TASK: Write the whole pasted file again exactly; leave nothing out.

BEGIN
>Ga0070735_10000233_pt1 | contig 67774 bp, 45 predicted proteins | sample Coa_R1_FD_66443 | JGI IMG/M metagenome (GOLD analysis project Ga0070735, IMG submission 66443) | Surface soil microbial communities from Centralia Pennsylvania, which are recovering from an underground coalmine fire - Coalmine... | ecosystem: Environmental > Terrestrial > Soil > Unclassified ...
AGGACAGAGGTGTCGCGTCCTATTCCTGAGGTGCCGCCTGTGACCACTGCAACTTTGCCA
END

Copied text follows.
>Ga0070735_10000233_pt1 | contig 67774 bp, 45 predicted proteins | sample Coa_R1_FD_66443 | JGI IMG/M metagenome (GOLD analysis project Ga0070735, IMG submission 66443) | Surface soil microbial communities from Centralia Pennsylvania, which are recovering from an underground coalmine fire - Coalmine... | ecosystem: Environmental > Terrestrial > Soil > Unclassified ...
AGGACAGAGGTGTCGCGTCCTATTCCTGAGGTGCCGCCTGTGACCACTGCAACTTTGCCA